Bill Hauck was a man with many hats, but one heart. He had many titles, but one quest. Bill believed that government improves – and can do more to improve – the lives of the citizens it serves.
Bill’s professional positions put him in the center of decision-making – serving Speakers of the Assembly and the Governor. As the longest serving trustee of the California State University system, the largest public university system in the nation, Bill guided fellow trustees, advised chancellors and selected campus presidents. As the CEO of the California Business Roundtable, his counsel was sought by legislative leaders and governors.
Then there were the jobs he didn’t get paid to do. In the mid-1990s, when the end of the Cold War sent California’s economy into a deep freeze and it became clear that the State was losing its ability to solve difficult problems, he chaired the California Constitution Revision Commission. The Commission was burdened by the same partisan wrangling and power skirmishes that defined contemporary dis-governance. Still, the Commission’s recommendations were pragmatic and promising. They were a comprehensive prescription for reforms to problems that still confront California, available for leaders who want to lead.
In the mid-2000s, with California’s economy still reeling from the dot-com bust and after the California Performance Review delivered 1,200 recommendations in a 2,400-page report, Governor Schwarzenegger turned to Bill Hauck and Joanne Kozberg to co-chair the California Performance Review Commission.
The Commission conducted eight crowded public hearings throughout California, with Bill often defusing emotional absolutism with reasoned civility. The Commission’s 11-page report sharply narrowed the list of priorities for the Governor, focusing first on improving the business operations of government, increasing the use of technology and investing in state personnel to improve efficiency and create a “culture of service.”
Public service was Bill’s calling and his call.
From the inception of California Forward, Bill was all in. He believed it would take a civic-led effort to make the kinds of politically balanced changes recommended by the Commissions he had led. He believed that the public interest reforms required public interest champions.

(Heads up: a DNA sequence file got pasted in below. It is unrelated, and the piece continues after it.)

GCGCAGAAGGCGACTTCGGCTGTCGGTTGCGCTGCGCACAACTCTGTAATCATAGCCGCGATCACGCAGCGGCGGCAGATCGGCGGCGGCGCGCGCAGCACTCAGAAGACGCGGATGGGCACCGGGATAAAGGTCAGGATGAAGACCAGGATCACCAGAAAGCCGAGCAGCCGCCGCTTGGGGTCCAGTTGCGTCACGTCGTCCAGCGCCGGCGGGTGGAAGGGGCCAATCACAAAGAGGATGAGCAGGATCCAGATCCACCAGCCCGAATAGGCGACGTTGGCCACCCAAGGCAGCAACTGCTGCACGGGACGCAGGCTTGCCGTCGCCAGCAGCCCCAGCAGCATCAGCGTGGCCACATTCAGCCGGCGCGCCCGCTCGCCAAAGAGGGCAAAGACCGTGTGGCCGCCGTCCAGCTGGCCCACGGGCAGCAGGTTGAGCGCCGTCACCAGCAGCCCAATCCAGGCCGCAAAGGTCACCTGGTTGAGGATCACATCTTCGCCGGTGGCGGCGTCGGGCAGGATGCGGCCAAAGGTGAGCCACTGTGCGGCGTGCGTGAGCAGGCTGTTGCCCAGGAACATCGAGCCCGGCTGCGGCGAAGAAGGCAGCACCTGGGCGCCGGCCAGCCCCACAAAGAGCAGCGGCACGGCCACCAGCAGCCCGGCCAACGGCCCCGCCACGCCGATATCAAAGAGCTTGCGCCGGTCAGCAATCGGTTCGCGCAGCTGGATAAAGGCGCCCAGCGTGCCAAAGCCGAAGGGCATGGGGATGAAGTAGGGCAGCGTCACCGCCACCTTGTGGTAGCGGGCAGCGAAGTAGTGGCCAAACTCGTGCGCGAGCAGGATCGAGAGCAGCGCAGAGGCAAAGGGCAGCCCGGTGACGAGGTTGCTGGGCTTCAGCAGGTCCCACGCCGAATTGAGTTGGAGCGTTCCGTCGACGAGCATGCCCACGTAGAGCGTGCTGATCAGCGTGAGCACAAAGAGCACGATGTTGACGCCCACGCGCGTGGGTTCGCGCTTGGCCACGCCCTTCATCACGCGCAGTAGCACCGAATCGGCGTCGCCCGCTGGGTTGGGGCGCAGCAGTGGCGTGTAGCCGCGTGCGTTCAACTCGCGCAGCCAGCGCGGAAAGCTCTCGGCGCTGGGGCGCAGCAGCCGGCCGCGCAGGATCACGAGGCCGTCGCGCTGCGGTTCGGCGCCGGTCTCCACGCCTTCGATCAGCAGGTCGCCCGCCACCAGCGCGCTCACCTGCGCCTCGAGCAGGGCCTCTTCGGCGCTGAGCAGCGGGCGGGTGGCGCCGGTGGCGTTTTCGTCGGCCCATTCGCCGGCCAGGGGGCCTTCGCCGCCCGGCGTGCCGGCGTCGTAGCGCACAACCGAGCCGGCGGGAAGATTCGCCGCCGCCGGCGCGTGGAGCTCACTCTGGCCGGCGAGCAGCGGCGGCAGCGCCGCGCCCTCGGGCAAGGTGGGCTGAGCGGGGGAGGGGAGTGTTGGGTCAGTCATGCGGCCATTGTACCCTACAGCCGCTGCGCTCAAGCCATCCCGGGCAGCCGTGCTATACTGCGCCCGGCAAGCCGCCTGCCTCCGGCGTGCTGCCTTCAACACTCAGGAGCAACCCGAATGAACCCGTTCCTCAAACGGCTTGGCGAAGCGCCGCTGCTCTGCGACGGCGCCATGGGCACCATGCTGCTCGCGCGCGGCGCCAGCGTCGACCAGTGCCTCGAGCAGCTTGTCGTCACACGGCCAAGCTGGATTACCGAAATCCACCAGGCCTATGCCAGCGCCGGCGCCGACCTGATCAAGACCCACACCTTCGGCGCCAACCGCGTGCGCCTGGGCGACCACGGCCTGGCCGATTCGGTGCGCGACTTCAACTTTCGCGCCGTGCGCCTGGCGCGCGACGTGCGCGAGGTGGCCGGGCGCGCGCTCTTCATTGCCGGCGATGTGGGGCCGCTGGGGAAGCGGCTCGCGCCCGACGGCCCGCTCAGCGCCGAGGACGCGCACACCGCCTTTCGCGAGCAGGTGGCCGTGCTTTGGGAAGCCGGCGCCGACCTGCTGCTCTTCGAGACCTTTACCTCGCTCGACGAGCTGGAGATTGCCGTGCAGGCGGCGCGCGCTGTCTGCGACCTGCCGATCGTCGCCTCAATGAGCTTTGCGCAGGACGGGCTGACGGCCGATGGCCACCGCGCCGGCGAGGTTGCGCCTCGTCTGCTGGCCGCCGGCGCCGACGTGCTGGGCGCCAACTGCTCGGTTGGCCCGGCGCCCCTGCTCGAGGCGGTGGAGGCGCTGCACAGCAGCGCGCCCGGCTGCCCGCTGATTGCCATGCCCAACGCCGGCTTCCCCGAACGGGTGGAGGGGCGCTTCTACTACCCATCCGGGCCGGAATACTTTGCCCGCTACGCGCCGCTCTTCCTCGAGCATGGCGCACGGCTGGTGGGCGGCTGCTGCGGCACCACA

Bill was a lifelong Democrat often mistaken to be a Republican. He would talk with anyone, regardless of their view. He was honest about disagreement – but not disrespectful.
He never expected change from the center would be easy, but always believed it was possible. He would put himself in harm’s way if asked, and the only real defeat was giving up.
Being pragmatic, being bipartisan, being civil does not mean that he was dispassionate. He just had perspective. He loved the Legislature as an institution and understood the criticality of executive leadership. He was a strong supporter of citizen’s redistricting, top-two primaries and term limit reforms.
He supported government spending to change lives, but knew there would never be enough money to avoid the hard decisions that lead to priorities and performance. He helped to architect CA Fwd’s budget reform proposals, including a mechanism for managing volatile revenue to protect essential programs from boom and bust budgets.
He believed that education was the most essential ingredient for advancing society and individuals. And when not governing entire systems, he would patiently mentor, advise and when necessary console those who were younger but otherwise like him were trying to make a difference.
Bill Hauck was past retirement age, but not willing to retire, even when starkly reminded of his own mortality. With Bill, it was service first, and last.